By Natale Dankotuwage –
The Sinhala are privileged, I’ve been told.
So one must respond; how do you know? did television and the papers say so?
Spending time in Sri Lanka, I have found that the current Sinhala supremacist state broadcast via media is much different than the experience of being Sinhala on the ground.
Neo-colonial appropriation is as strong as ever, as is the lack of interest in indigenous heritage. It takes more than being Sinhalese to receive social value and worth. There are more people in this country appropriating western forms of dress and professionalism to gain social worth, than there are people trying to appropriate authentic Sinhala customs.
Traveling beyond Colombo out into the south, where Sinhala families predominate, the native Sinhala tongue is common and Buddhist temples line the streets like corner stores.
But, it doesn’t look like it matters how good your Sinhala sounds or how authentic the Sinhala garb; bare feet with a sarong. Political economy runs things out in the rural parts as well. Wealth, prestige and a corporate glow promise more value and worth than touting your Sinhalese lineage.
So these days I take this claim that the Sinhala are privileged and frown, especially when it’s related to social worth. Sure, there are a few that identify as Sinhala who are extremely privileged in Sri Lanka. But, there are also the many that are underprivileged; under-paid and devalued. How does one account for this?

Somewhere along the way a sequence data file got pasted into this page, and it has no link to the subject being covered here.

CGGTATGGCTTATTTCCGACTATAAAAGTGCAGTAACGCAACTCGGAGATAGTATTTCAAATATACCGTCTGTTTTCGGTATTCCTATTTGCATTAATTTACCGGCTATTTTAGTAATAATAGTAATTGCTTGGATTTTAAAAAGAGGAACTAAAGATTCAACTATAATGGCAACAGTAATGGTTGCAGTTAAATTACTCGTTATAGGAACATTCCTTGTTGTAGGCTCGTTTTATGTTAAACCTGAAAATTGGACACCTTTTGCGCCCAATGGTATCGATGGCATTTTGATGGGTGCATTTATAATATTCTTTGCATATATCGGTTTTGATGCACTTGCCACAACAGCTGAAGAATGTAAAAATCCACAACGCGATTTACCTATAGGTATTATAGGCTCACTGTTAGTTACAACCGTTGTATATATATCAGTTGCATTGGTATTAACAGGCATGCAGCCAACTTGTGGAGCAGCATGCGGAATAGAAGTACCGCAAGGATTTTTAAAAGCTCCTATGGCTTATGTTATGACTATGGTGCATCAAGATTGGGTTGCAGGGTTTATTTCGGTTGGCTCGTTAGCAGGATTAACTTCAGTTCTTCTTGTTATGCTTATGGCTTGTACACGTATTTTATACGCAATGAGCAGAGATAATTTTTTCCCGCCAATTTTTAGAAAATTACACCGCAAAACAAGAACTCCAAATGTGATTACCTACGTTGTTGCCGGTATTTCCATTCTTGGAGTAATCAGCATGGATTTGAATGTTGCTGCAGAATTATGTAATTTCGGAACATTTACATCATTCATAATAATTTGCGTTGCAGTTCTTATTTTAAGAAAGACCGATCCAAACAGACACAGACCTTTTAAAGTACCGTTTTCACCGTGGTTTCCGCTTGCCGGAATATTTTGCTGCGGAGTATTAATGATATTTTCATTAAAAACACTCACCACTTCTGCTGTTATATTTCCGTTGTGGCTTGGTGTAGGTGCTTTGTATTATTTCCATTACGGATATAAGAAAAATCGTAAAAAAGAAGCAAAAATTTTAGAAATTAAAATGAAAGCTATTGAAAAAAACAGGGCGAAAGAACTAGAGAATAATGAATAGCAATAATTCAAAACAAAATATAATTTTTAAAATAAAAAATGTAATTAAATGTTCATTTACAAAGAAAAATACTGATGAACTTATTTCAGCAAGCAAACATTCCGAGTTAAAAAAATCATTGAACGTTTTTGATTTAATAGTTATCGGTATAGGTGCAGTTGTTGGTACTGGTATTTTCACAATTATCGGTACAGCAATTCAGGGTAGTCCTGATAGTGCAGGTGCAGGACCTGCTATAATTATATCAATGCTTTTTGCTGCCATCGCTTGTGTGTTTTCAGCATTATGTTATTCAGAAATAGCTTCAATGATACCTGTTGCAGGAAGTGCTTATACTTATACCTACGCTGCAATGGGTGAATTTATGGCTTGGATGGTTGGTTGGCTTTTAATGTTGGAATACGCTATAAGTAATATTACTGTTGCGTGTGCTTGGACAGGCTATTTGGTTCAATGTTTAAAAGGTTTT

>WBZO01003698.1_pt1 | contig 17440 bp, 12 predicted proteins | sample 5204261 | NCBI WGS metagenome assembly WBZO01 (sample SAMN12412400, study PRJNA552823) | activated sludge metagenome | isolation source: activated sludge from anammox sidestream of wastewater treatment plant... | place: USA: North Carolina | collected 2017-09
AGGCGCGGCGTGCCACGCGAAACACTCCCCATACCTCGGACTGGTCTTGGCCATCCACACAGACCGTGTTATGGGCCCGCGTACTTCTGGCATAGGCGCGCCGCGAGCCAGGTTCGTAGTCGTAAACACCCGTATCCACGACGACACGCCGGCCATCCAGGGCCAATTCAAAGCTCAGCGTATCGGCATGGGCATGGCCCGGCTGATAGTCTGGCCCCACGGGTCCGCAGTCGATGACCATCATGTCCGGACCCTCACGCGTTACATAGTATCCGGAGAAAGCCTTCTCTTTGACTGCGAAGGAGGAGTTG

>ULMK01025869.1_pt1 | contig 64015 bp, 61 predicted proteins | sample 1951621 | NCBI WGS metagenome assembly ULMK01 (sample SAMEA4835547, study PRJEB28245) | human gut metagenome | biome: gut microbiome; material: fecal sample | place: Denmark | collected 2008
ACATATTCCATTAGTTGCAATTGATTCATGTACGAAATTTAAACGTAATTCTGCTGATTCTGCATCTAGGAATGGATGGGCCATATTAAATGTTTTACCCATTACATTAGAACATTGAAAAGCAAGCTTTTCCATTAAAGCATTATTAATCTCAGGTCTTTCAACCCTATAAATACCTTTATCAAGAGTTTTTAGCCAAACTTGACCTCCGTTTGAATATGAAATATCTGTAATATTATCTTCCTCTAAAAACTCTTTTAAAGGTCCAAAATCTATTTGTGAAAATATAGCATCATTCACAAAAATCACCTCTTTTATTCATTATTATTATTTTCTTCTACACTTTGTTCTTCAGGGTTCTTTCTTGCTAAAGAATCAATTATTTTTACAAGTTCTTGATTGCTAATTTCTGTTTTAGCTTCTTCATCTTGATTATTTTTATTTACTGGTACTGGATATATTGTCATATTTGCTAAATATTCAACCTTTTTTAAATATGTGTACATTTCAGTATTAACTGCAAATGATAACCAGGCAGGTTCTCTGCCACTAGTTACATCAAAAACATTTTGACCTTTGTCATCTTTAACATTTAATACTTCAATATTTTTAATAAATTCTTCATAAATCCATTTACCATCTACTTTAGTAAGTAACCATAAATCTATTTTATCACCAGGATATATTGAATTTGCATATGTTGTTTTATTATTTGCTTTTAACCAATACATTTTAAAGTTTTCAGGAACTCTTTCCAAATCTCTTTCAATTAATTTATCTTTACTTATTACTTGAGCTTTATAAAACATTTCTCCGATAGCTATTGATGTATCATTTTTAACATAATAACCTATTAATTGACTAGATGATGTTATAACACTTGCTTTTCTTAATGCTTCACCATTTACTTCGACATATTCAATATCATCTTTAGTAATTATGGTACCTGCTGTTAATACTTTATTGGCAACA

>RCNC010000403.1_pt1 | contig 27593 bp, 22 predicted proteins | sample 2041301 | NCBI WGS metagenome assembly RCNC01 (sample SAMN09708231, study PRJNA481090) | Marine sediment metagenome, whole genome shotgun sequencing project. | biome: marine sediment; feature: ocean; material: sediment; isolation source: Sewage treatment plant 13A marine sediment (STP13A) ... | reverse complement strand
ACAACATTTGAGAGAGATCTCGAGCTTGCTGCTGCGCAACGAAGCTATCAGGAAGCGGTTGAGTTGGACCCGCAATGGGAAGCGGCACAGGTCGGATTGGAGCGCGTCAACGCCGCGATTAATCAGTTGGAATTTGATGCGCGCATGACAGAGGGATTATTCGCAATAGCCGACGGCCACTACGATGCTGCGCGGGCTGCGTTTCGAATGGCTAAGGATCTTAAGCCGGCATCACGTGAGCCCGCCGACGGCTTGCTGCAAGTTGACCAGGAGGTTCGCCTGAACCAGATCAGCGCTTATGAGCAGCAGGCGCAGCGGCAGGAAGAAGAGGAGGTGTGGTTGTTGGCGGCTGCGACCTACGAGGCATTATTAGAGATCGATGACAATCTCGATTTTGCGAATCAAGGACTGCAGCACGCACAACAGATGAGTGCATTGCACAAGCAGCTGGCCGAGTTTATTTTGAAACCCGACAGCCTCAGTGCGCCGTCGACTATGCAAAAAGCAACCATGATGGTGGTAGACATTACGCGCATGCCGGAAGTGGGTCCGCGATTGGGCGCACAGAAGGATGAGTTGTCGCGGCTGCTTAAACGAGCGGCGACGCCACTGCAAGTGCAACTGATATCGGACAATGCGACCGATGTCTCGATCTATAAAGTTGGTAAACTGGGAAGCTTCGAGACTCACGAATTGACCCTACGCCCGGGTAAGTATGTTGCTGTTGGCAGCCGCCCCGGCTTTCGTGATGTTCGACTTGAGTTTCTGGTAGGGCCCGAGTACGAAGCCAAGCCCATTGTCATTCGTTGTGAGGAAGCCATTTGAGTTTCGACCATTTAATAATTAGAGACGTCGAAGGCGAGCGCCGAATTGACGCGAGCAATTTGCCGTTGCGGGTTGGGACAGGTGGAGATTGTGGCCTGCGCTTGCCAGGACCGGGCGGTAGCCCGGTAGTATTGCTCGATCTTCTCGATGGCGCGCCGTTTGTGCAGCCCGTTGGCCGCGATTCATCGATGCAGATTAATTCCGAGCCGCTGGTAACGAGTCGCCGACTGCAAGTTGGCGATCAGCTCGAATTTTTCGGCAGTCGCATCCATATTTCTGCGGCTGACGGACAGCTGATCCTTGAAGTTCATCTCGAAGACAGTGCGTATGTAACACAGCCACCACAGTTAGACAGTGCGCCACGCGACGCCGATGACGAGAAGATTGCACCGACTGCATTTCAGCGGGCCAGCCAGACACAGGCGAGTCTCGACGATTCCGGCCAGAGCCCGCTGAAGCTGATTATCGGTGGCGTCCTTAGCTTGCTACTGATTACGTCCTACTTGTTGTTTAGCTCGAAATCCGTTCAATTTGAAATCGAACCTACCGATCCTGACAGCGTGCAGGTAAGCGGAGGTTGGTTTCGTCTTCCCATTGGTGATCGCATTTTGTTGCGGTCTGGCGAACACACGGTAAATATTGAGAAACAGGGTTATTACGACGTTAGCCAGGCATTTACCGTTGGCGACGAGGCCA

It is essential to have an over-lapping dialogue about privilege. There are places where the concern about inequity in the nation overlap and goes beyond the dialogue of ethnic difference.Exclusively engaging with one’s ethnic group, will only give you a limited understanding of the ways members of the Sinhala community, especially those who retain indigenous practices, are de-valued as well. You will miss out in hearing the stories of the Sinhala migrant worker, farmer, fisherman, garbage collector, the man who sells pineapples for a living, housewife or underpaid employee. Inequitable access to “Privilege” is a common burden and struggle that members of all ethnic groups experience.
As one observes human beings in Sri Lanka, the way they create value structures in their minds, the way they define some with more value and worth than others… yes, ethnicity is at times a cue. But social roles, behaviors, the color of your skin, the sex you were born with are factors that too deem you inferior or superior.
And, I have found that the social cues that promise privilege in Sri Lanka often supersede one’s ethnic affiliation. Something I see every day as I observe the continued struggles of individuals who identify as Sinhala.
*Natale Dankotuwage was born and raised in Toronto, Canada. She has dedicated several years to reconciliation in post-war Sri Lanka, where her family is from. She has worked closely with a Toronto think-tank called the Mosaic Institute to co-found the Young Canadian Peace Dialogue on Sri Lanka. She has assisted in founding the fundraising consortium Build Change and is a former board member of the Citizenship and Immigration funded non-profit organization Sri Lankans without Borders. She has recently returned from a fellowship in Sri Lanka funded by the Asia Foundation. She is also an avid journeyer, traveling the world and engaging in social venture projects such as Free Space, Roots Hyderabad and OMNI.